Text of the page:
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It was an incredibly effective way to rebel if your father was the police chief. I was always amazed that there were no consequences. Maybe my father was just trying to defuse the situation.
My desire was to leave home in an organized way. Because I was still just a kid, I decided that the best course for independence was to mind my own business and make my own money. I would do any kind of work. I was not shy at all about picking up a shovel and digging. During school vacation one summer, a guy from our village got me a job at a glass factory in Graz where he worked.
My task was to shovel a big mound of broken glass into a wheeled container, cart it across the plant, and pour it into a vat for melting back down. At the end of each day, they gave me cash. The following summer, I heard there might be work at a sawmill in Graz.
I took my schoolbag and packed a little bread-and-butter snack to tide me over until I got home. Then I took the bus to the mill, got up my nerve, walked in, and asked for the owner. They brought me to the office along with my satchel, and there was the owner, sitting in his chair.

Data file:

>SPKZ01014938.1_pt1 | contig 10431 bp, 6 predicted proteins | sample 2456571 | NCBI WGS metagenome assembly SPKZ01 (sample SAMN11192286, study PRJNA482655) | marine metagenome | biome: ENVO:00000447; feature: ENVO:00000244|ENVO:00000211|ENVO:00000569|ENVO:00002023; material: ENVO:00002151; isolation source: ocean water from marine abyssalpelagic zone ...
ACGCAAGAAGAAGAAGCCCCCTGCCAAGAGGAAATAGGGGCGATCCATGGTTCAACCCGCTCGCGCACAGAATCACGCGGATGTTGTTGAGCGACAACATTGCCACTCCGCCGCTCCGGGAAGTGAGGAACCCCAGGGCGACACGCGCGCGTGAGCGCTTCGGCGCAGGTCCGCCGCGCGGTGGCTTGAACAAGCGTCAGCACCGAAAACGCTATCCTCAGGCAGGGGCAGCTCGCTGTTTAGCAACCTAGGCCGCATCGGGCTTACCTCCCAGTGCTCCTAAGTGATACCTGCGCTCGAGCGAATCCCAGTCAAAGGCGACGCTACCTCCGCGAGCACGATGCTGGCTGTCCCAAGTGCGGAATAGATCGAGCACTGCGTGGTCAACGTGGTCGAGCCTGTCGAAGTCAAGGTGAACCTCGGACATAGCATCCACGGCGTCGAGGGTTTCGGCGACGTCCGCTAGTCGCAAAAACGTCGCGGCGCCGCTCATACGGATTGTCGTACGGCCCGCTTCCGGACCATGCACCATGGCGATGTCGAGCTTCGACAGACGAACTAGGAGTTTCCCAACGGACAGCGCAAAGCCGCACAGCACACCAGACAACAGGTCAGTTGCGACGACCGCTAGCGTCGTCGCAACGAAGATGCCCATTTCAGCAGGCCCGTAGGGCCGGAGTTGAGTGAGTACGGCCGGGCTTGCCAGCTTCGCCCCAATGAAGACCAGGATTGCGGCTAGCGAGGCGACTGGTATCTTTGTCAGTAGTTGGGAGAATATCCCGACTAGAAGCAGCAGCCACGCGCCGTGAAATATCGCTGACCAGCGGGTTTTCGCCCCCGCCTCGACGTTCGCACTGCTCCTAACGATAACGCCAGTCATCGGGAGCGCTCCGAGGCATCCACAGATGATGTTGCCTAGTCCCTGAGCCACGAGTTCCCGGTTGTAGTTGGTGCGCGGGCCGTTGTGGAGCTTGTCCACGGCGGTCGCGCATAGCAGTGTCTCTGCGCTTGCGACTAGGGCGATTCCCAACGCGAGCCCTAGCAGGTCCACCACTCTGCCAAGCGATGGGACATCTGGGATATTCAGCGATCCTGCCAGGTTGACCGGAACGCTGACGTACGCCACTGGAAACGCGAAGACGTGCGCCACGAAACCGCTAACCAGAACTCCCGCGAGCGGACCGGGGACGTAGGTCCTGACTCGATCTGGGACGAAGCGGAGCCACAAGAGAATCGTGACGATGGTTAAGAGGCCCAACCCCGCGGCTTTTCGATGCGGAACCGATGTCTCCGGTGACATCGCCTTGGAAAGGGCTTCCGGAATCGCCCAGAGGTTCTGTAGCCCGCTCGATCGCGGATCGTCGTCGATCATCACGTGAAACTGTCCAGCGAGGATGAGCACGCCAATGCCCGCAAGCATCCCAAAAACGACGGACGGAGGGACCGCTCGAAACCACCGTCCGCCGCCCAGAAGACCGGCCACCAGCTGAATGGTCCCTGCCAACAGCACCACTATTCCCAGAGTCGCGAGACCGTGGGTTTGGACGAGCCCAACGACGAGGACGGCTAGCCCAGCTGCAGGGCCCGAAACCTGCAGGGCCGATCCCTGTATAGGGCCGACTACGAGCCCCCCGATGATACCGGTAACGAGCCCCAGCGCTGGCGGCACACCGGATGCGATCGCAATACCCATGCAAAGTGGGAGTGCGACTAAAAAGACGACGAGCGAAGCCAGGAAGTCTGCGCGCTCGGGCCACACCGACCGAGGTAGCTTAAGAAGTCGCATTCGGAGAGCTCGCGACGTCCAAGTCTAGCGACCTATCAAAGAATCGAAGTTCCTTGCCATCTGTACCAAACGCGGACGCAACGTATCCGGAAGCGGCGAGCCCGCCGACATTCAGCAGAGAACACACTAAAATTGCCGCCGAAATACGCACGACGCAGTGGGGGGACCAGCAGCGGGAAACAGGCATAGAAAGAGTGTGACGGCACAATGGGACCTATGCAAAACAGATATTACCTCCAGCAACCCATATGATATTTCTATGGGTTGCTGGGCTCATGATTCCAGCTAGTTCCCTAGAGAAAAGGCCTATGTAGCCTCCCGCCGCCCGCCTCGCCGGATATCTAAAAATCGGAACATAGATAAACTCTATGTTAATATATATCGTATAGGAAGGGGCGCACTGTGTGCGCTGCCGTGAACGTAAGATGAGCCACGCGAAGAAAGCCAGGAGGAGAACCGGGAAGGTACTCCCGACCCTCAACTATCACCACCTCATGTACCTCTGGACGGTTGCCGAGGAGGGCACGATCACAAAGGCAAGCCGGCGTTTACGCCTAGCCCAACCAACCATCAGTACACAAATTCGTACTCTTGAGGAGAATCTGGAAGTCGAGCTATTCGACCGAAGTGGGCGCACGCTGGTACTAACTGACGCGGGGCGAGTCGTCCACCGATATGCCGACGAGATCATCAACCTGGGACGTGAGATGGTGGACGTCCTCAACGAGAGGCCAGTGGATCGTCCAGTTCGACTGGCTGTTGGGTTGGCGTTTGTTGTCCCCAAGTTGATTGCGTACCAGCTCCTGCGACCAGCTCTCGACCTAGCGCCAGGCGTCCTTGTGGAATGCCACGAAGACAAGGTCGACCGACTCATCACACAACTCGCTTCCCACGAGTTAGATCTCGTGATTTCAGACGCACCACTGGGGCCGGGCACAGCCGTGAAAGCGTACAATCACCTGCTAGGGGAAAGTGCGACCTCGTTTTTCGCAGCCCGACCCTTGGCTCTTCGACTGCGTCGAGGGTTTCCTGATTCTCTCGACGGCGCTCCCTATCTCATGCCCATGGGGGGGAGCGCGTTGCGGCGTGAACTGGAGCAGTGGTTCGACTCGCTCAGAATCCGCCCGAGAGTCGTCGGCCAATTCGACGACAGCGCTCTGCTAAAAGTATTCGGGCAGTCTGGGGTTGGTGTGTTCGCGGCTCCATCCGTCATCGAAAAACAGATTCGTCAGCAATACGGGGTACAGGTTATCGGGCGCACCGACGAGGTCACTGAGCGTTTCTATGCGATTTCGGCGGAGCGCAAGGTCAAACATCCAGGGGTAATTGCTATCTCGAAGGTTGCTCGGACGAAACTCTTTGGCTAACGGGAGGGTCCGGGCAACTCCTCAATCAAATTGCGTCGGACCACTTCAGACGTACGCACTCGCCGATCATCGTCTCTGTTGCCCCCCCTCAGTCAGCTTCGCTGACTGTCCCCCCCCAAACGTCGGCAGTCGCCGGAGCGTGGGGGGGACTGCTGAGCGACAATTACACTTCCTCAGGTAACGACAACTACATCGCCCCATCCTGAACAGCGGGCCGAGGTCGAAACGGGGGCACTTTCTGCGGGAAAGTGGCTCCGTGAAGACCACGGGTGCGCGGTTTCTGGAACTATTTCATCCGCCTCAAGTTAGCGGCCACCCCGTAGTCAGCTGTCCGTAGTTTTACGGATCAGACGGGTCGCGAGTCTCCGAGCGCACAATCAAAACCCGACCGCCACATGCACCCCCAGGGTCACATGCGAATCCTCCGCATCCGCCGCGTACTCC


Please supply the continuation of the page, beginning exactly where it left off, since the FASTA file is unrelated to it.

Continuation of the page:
I started right then and there and worked at the yard the rest of the holiday. One of my duties was to shovel great mountains of sawdust onto trucks that would take it away. That was a good amount in those days. I knew exactly what to do with the money. So a tracksuit was the first thing I bought. Then with the cash I had left, I bought myself a bicycle. Nobody else in our house owned a bike; my father had bartered his for food after the war and never replaced it.
In the event of nuclear war, sirens would sound. We were supposed to close our books and hide under our desks with our heads between our knees and our eyes squeezed shut. Even a kid could figure out how pathetic that was.